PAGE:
Five overtures in the Agenda for Synod 2014 call for action related to The Banner. All of them represent responses to last summer’s heat wave generated by the publication of two articles in particular: “Tomorrow’s Theology” by Edwin Walhout (June 2013) and “Sex, Intimacy, and the Single Person – Where Do We Draw the Line?” by Harry VanBelle (July 2013).
Overtures 9 and 13 (from Classis Columbia and Classis Atlantic NE) propose new oversight policies and practices that, in their estimation, would ensure that all articles published will represent views consistent with our commitment to the authority of Scripture and our Reformed confessions. The other overtures (from Classis Illiana, Classis Minnkota, and the Council of St. Joseph CRC in MI) call for synod to remove Rev. Robert De Moor as Banner editor and additionally (in the Illiana and Minnkota overtures) to retract or repudiate the articles in question.
There are a number of assumptions and/or allegations that delegates will have to weigh as they prepare to engage with these overtures.
Is it true (overture 9) that The Banner is not a suitable place for private familial (as in CRC family) conversation and/or open argumentation? Isn’t the kitchen table the place where some of the most vigorous and at times uncomfortable disagreements do in fact take place in the context of trust?
If, as overture 9 contends, “it is unwise and detrimental to the spiritual health of God’s people to expose them to biblically unorthodox ideas in the name of promoting discussion with the goal of stimulating them to growth and maturity,” then where do we draw the line? How many would have argued, and did, in recent history that The Banner was leading us astray by publishing articles that argued for women in ecclesiastical office?
The same question applies to the contention of overture 13 that The Banner “does not need to participate in dialogue for CRC members to encounter views that go against our creeds and confessions.” But what about the cases in which we lack clarify or agreement on the implications of what we confess?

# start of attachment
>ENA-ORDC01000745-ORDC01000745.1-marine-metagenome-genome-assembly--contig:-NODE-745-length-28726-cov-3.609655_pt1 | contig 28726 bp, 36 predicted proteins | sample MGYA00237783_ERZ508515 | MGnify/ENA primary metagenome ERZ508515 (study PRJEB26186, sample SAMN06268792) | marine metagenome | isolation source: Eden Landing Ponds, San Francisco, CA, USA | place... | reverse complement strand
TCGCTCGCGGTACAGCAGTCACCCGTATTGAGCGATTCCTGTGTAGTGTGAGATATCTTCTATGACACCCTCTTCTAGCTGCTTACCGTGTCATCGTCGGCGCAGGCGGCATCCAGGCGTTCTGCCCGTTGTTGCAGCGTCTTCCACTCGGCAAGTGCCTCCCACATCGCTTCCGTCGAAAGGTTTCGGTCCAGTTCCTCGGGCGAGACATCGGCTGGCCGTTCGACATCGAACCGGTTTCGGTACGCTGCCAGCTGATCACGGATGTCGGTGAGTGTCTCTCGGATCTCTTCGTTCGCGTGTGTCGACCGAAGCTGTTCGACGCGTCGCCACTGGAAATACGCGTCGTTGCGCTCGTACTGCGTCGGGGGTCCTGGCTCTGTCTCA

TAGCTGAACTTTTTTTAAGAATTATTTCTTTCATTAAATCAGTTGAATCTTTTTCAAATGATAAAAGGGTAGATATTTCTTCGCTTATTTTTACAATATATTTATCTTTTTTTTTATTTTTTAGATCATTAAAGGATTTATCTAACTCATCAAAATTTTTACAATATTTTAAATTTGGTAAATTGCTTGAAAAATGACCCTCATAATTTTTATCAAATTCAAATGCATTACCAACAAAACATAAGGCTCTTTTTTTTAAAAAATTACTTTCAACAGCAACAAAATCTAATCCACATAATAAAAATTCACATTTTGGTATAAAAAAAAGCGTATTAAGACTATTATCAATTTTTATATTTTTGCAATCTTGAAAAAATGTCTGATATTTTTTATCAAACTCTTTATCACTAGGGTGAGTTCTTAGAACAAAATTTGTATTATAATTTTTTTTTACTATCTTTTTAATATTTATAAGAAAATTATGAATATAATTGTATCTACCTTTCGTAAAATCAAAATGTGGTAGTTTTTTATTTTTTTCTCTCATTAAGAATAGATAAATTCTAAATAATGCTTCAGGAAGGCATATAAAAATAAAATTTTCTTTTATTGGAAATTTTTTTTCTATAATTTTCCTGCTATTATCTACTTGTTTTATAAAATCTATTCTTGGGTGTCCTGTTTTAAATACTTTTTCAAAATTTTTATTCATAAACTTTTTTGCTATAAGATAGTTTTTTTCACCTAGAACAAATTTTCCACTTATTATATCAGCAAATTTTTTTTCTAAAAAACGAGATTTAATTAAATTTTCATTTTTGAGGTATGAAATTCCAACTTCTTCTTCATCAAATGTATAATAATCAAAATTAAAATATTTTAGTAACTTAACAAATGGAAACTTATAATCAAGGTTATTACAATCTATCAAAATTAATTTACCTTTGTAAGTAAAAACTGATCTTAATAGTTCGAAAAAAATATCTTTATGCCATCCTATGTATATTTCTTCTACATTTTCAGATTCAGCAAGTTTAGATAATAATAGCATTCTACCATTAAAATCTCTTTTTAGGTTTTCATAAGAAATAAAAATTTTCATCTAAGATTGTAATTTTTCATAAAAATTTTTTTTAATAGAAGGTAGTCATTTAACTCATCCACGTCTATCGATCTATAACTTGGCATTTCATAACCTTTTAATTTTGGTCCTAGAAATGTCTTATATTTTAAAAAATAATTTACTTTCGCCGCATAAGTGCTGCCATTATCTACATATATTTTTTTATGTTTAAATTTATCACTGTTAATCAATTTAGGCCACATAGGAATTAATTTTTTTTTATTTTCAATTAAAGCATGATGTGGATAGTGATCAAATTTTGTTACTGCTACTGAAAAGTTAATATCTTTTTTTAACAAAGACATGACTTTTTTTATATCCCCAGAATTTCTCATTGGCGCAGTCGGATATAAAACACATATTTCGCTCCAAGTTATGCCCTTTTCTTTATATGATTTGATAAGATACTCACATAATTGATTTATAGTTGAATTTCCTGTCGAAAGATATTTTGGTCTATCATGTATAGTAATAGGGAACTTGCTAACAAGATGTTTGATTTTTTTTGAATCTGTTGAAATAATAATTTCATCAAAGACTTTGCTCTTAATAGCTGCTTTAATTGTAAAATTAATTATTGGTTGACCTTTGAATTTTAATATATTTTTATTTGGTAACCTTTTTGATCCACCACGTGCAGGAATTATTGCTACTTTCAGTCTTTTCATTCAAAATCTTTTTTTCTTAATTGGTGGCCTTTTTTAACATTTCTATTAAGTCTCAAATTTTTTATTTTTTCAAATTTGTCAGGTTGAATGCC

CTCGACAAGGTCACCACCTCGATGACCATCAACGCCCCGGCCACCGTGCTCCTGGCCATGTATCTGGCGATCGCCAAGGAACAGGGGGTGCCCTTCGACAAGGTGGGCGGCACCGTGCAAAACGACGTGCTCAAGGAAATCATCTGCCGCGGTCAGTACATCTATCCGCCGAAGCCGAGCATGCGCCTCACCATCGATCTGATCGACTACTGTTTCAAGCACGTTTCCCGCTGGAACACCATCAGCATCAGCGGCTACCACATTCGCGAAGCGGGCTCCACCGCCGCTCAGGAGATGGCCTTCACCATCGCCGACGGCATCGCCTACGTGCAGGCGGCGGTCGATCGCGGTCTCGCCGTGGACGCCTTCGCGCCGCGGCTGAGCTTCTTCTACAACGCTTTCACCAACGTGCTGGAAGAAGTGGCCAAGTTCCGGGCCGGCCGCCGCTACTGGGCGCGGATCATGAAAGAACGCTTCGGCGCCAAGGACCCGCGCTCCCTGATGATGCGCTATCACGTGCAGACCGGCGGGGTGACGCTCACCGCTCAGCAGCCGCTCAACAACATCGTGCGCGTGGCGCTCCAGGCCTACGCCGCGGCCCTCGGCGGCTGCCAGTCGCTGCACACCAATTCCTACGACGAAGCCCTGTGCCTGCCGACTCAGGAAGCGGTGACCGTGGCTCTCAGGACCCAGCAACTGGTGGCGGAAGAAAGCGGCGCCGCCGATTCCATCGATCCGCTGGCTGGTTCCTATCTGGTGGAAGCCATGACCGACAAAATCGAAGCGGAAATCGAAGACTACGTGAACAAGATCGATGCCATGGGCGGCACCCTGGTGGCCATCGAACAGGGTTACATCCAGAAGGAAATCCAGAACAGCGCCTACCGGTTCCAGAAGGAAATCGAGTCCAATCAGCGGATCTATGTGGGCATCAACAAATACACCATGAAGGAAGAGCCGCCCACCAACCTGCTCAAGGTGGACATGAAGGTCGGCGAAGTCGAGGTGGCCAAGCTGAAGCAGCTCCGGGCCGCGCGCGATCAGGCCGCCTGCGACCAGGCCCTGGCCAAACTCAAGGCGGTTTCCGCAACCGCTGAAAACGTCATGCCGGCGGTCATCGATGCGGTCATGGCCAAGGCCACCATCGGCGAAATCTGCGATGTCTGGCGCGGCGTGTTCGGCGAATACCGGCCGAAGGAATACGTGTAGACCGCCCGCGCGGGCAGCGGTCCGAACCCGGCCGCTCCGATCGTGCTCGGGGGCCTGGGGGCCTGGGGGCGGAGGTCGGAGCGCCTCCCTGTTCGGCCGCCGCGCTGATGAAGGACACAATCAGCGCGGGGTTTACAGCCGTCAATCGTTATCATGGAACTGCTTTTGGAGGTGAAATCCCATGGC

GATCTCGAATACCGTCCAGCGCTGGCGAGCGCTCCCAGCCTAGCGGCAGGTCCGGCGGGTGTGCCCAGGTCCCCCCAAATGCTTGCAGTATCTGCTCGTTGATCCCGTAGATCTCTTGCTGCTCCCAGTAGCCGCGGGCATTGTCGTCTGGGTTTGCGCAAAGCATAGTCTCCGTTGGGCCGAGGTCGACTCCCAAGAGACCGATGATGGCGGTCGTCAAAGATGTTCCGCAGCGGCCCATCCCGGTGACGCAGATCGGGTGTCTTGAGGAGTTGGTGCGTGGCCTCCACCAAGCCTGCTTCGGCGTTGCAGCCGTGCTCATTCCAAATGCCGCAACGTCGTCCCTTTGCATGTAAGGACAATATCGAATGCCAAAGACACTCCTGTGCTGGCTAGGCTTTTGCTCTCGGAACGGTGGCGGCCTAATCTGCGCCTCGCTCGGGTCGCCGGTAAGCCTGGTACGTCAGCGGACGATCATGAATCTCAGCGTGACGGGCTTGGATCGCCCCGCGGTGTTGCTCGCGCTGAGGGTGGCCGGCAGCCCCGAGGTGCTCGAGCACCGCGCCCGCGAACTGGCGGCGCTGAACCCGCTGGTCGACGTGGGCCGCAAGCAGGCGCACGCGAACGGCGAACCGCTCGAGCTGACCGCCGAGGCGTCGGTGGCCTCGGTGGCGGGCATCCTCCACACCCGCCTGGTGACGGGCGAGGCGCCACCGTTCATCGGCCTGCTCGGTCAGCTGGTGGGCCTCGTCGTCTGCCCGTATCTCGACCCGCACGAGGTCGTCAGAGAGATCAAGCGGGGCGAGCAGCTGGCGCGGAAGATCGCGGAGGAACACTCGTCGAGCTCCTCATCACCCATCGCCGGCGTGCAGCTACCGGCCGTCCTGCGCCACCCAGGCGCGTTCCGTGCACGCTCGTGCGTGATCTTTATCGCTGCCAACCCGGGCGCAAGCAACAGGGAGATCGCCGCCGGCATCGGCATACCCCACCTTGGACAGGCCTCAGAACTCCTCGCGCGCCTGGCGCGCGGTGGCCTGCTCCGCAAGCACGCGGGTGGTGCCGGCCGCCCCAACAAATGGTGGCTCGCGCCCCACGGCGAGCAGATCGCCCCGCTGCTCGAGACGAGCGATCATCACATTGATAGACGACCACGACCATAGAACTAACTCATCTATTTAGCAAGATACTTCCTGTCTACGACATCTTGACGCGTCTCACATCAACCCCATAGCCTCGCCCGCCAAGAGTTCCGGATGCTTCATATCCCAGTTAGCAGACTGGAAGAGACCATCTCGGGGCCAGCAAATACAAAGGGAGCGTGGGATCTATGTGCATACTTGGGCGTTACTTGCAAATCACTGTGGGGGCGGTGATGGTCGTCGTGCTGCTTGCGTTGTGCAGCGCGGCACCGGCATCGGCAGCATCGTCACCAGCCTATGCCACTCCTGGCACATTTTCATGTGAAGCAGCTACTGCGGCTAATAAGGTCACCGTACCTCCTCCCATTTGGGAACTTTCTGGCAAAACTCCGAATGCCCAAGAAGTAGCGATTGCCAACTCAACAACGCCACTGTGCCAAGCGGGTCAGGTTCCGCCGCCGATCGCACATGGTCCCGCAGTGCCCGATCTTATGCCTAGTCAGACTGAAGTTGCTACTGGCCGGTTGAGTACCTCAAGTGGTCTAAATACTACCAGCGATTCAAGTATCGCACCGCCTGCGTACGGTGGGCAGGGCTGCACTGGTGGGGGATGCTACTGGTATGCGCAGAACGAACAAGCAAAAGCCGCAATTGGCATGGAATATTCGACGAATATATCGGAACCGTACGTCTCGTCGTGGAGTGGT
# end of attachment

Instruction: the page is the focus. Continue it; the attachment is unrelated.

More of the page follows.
The argument of overtures 10-12 is that the articles in question were, in the words of overture 10, “such blatant and egregious violations of biblical and confessional teaching, and so divisive and disruptive of the well-being and harmony of CRC congregations, that The Banner needs new leadership…” De Moor’s actions have shown that “he can no longer be trusted to conduct these conversations within the bounds of Scripture and our common confessions.”
The question, again, is one of boundaries. The Banner’s synodical mandate (’98) directs it to “stimulate critical thinking about issues related to the Christian faith and the culture of which we are a part.” Do the offending articles seek to do this? One presses the theological implications of evolutionary theory. The other deals with the sensitive question of premarital sexual relations in cases of mature, committed relationships.
Clearly both articles pushed the envelope. Clearly both have stimulated critical thinking. [The Walhout article received a merit award at the Associated Church Press convention held recently in Chicago.] But did they cross the line?
Some readers within and beyond the CRC found the articles stimulating, helpful and engaging, whether they agreed with the authors or not. Do we want/expect The Banner to simply lay out “the CRC position” on such challenging contemporary issues? What if there is no clearly stated “CRC position” but only one that is emerging, in flux?
The overtures acknowledge that De Moor apologized for “the manner and timing of publishing these articles.” When is an apology acceptable? Does a track record of 10 years of faithful and edifying service as editor warrant a greater measure of charity?